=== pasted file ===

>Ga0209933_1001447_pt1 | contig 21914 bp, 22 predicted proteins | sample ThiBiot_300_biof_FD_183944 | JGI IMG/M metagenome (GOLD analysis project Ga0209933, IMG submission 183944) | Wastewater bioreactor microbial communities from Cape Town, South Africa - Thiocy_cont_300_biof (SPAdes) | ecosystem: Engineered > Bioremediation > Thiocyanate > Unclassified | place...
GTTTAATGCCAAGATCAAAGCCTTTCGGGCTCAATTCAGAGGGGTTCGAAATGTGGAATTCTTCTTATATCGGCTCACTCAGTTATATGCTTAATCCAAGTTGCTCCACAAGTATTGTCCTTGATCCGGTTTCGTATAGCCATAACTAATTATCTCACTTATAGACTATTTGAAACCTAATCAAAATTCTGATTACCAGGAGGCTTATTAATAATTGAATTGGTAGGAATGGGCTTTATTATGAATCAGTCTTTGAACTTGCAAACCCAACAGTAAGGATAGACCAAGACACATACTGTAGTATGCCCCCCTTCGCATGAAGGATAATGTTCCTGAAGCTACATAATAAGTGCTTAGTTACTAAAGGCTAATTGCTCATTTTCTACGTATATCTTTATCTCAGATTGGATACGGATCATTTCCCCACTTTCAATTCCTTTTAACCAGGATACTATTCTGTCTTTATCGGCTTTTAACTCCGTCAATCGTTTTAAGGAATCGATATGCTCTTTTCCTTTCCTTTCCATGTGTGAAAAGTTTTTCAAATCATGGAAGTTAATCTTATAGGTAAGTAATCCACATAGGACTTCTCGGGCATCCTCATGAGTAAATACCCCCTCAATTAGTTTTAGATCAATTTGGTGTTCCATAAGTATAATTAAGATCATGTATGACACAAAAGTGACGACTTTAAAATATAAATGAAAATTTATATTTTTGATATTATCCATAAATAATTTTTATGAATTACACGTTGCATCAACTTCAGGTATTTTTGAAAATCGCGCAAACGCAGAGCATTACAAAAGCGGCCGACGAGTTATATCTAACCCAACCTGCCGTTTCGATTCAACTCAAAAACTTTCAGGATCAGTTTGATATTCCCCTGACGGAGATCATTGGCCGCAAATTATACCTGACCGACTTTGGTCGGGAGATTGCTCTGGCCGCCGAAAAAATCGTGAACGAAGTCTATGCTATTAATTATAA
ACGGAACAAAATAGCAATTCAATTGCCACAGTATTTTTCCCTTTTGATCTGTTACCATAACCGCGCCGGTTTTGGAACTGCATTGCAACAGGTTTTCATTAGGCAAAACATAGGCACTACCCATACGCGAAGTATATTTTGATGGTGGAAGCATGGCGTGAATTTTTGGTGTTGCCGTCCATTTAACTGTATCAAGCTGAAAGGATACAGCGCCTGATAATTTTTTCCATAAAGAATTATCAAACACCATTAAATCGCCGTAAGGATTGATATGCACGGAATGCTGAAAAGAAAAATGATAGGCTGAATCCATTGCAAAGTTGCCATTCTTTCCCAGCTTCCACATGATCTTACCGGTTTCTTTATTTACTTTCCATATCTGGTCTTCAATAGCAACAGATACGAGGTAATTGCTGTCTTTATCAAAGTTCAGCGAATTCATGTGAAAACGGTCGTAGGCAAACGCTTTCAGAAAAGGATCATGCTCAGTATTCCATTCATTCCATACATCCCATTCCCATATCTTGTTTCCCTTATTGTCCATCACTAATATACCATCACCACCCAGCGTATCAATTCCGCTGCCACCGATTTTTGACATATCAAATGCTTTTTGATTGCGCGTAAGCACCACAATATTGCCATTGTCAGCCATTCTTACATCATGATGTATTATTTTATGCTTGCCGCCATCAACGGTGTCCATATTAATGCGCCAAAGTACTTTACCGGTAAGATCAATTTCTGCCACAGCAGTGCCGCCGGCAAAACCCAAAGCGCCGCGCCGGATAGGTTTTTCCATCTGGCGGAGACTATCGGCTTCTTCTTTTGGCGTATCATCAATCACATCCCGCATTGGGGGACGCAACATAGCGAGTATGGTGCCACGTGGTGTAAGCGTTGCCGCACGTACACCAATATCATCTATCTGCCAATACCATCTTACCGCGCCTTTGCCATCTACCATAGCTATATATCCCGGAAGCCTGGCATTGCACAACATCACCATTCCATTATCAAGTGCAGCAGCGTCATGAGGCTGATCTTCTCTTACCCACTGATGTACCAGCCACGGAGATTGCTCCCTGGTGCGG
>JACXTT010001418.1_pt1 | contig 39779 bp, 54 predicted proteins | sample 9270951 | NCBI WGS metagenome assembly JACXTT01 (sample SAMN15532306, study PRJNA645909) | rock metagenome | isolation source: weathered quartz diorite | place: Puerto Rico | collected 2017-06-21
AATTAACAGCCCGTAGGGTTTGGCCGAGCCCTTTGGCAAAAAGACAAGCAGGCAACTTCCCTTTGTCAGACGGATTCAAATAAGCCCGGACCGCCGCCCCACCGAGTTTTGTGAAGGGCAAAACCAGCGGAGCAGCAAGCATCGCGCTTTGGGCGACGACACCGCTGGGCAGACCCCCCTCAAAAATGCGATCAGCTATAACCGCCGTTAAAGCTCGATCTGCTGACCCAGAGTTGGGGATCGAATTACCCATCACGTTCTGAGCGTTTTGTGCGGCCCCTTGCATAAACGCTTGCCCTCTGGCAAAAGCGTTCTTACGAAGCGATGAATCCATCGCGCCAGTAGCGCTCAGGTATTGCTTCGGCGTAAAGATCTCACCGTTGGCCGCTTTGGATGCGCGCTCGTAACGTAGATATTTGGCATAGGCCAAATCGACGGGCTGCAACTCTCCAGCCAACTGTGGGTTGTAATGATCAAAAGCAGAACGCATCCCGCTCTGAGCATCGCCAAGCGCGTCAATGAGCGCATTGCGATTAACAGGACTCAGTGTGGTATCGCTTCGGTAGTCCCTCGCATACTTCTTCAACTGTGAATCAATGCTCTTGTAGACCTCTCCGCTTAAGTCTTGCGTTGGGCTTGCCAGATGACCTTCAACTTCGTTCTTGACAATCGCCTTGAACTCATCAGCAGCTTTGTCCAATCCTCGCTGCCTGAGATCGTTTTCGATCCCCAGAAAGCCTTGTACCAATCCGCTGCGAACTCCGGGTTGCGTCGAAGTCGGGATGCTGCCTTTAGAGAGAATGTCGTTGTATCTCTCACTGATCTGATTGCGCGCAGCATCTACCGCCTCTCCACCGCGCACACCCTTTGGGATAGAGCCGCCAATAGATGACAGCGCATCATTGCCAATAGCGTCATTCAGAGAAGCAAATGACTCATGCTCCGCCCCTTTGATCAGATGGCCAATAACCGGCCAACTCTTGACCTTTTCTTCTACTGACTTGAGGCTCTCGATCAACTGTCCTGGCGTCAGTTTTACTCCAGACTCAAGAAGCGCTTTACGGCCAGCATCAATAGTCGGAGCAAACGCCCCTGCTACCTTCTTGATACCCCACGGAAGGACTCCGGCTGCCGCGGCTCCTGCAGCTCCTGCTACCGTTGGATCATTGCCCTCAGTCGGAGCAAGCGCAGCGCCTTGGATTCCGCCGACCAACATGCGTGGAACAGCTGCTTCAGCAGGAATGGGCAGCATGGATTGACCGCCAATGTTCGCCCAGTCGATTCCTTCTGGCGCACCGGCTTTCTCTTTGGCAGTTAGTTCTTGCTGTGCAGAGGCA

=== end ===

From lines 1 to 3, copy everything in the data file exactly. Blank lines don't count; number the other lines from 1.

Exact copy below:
>Ga0209933_1001447_pt1 | contig 21914 bp, 22 predicted proteins | sample ThiBiot_300_biof_FD_183944 | JGI IMG/M metagenome (GOLD analysis project Ga0209933, IMG submission 183944) | Wastewater bioreactor microbial communities from Cape Town, South Africa - Thiocy_cont_300_biof (SPAdes) | ecosystem: Engineered > Bioremediation > Thiocyanate > Unclassified | place...
GTTTAATGCCAAGATCAAAGCCTTTCGGGCTCAATTCAGAGGGGTTCGAAATGTGGAATTCTTCTTATATCGGCTCACTCAGTTATATGCTTAATCCAAGTTGCTCCACAAGTATTGTCCTTGATCCGGTTTCGTATAGCCATAACTAATTATCTCACTTATAGACTATTTGAAACCTAATCAAAATTCTGATTACCAGGAGGCTTATTAATAATTGAATTGGTAGGAATGGGCTTTATTATGAATCAGTCTTTGAACTTGCAAACCCAACAGTAAGGATAGACCAAGACACATACTGTAGTATGCCCCCCTTCGCATGAAGGATAATGTTCCTGAAGCTACATAATAAGTGCTTAGTTACTAAAGGCTAATTGCTCATTTTCTACGTATATCTTTATCTCAGATTGGATACGGATCATTTCCCCACTTTCAATTCCTTTTAACCAGGATACTATTCTGTCTTTATCGGCTTTTAACTCCGTCAATCGTTTTAAGGAATCGATATGCTCTTTTCCTTTCCTTTCCATGTGTGAAAAGTTTTTCAAATCATGGAAGTTAATCTTATAGGTAAGTAATCCACATAGGACTTCTCGGGCATCCTCATGAGTAAATACCCCCTCAATTAGTTTTAGATCAATTTGGTGTTCCATAAGTATAATTAAGATCATGTATGACACAAAAGTGACGACTTTAAAATATAAATGAAAATTTATATTTTTGATATTATCCATAAATAATTTTTATGAATTACACGTTGCATCAACTTCAGGTATTTTTGAAAATCGCGCAAACGCAGAGCATTACAAAAGCGGCCGACGAGTTATATCTAACCCAACCTGCCGTTTCGATTCAACTCAAAAACTTTCAGGATCAGTTTGATATTCCCCTGACGGAGATCATTGGCCGCAAATTATACCTGACCGACTTTGGTCGGGAGATTGCTCTGGCCGCCGAAAAAATCGTGAACGAAGTCTATGCTATTAATTATAA
ACGGAACAAAATAGCAATTCAATTGCCACAGTATTTTTCCCTTTTGATCTGTTACCATAACCGCGCCGGTTTTGGAACTGCATTGCAACAGGTTTTCATTAGGCAAAACATAGGCACTACCCATACGCGAAGTATATTTTGATGGTGGAAGCATGGCGTGAATTTTTGGTGTTGCCGTCCATTTAACTGTATCAAGCTGAAAGGATACAGCGCCTGATAATTTTTTCCATAAAGAATTATCAAACACCATTAAATCGCCGTAAGGATTGATATGCACGGAATGCTGAAAAGAAAAATGATAGGCTGAATCCATTGCAAAGTTGCCATTCTTTCCCAGCTTCCACATGATCTTACCGGTTTCTTTATTTACTTTCCATATCTGGTCTTCAATAGCAACAGATACGAGGTAATTGCTGTCTTTATCAAAGTTCAGCGAATTCATGTGAAAACGGTCGTAGGCAAACGCTTTCAGAAAAGGATCATGCTCAGTATTCCATTCATTCCATACATCCCATTCCCATATCTTGTTTCCCTTATTGTCCATCACTAATATACCATCACCACCCAGCGTATCAATTCCGCTGCCACCGATTTTTGACATATCAAATGCTTTTTGATTGCGCGTAAGCACCACAATATTGCCATTGTCAGCCATTCTTACATCATGATGTATTATTTTATGCTTGCCGCCATCAACGGTGTCCATATTAATGCGCCAAAGTACTTTACCGGTAAGATCAATTTCTGCCACAGCAGTGCCGCCGGCAAAACCCAAAGCGCCGCGCCGGATAGGTTTTTCCATCTGGCGGAGACTATCGGCTTCTTCTTTTGGCGTATCATCAATCACATCCCGCATTGGGGGACGCAACATAGCGAGTATGGTGCCACGTGGTGTAAGCGTTGCCGCACGTACACCAATATCATCTATCTGCCAATACCATCTTACCGCGCCTTTGCCATCTACCATAGCTATATATCCCGGAAGCCTGGCATTGCACAACATCACCATTCCATTATCAAGTGCAGCAGCGTCATGAGGCTGATCTTCTCTTACCCACTGATGTACCAGCCACGGAGATTGCTCCCTGGTGCGG